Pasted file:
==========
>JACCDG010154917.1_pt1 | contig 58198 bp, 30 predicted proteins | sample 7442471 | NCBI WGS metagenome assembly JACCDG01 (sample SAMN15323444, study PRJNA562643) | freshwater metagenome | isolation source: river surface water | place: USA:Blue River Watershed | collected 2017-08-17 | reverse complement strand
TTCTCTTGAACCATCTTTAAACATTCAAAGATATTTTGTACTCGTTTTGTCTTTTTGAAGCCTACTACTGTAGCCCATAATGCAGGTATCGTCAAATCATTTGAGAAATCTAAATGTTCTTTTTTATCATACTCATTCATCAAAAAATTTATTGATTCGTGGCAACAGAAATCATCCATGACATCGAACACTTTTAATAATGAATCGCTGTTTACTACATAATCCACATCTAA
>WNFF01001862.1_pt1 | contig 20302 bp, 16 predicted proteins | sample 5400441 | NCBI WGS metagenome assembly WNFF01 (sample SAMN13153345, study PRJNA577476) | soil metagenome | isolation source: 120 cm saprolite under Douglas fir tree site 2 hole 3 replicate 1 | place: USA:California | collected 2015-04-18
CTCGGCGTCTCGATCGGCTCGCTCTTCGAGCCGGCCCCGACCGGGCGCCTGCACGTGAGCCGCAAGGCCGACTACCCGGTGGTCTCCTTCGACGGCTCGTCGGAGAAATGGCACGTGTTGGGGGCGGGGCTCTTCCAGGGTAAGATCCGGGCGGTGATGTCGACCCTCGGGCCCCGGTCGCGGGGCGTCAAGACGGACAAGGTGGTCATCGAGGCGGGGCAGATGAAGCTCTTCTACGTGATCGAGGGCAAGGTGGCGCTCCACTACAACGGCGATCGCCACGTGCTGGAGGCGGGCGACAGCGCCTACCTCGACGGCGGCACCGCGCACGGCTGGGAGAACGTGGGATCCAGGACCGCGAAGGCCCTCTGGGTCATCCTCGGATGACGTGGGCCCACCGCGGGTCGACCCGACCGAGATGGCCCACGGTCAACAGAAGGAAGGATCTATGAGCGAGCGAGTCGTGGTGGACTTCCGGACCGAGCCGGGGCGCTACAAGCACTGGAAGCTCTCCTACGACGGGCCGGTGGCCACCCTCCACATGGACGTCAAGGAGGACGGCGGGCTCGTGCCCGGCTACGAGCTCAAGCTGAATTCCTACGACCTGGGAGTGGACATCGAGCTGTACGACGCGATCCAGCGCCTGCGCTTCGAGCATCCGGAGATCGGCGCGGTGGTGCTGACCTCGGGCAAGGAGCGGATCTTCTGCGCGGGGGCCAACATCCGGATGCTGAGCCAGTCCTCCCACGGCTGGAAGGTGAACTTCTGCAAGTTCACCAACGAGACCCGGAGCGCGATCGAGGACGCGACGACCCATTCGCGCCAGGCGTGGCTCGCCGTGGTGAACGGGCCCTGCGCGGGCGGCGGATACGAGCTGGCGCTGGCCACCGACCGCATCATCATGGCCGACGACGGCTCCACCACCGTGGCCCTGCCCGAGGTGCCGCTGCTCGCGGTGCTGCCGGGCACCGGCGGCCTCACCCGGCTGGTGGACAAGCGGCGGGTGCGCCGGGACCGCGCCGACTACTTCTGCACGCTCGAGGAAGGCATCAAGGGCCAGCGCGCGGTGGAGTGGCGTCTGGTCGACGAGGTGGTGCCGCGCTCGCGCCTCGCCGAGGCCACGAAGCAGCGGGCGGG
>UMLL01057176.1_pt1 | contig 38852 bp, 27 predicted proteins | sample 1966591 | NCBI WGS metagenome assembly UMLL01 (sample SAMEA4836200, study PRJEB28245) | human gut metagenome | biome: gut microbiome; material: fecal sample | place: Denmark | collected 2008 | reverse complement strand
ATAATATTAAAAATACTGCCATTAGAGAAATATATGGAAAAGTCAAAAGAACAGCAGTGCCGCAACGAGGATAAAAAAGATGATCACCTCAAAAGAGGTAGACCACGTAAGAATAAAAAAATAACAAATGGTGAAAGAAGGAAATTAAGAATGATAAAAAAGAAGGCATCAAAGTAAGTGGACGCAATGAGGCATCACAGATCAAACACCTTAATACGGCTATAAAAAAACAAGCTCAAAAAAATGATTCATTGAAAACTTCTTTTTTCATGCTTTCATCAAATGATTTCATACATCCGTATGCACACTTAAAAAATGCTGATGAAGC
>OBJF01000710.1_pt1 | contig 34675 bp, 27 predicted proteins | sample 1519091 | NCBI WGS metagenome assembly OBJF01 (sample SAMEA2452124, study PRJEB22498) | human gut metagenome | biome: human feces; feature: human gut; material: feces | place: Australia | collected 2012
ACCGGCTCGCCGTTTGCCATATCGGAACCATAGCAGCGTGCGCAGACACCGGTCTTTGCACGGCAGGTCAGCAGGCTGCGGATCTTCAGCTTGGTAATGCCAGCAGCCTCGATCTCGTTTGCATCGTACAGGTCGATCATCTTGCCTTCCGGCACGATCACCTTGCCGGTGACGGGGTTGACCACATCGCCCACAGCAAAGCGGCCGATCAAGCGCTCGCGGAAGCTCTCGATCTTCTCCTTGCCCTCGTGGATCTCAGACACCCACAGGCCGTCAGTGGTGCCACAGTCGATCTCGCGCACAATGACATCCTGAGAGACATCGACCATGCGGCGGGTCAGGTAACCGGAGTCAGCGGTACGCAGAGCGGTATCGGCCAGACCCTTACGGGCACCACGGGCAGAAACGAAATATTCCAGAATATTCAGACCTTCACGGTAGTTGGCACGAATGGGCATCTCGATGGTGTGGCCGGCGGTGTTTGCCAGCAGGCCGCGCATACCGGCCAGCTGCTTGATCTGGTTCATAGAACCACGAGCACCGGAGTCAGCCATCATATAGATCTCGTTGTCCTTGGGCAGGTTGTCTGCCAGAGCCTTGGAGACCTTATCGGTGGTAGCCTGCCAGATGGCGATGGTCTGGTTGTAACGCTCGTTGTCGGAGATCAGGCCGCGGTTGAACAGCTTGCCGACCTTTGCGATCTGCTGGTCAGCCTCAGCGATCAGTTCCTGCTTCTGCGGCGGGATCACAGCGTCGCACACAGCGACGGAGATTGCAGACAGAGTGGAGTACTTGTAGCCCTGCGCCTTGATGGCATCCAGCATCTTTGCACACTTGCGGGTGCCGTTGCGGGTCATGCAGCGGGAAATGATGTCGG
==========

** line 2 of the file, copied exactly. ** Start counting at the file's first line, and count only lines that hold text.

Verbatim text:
TTCTCTTGAACCATCTTTAAACATTCAAAGATATTTTGTACTCGTTTTGTCTTTTTGAAGCCTACTACTGTAGCCCATAATGCAGGTATCGTCAAATCATTTGAGAAATCTAAATGTTCTTTTTTATCATACTCATTCATCAAAAAATTTATTGATTCGTGGCAACAGAAATCATCCATGACATCGAACACTTTTAATAATGAATCGCTGTTTACTACATAATCCACATCTAA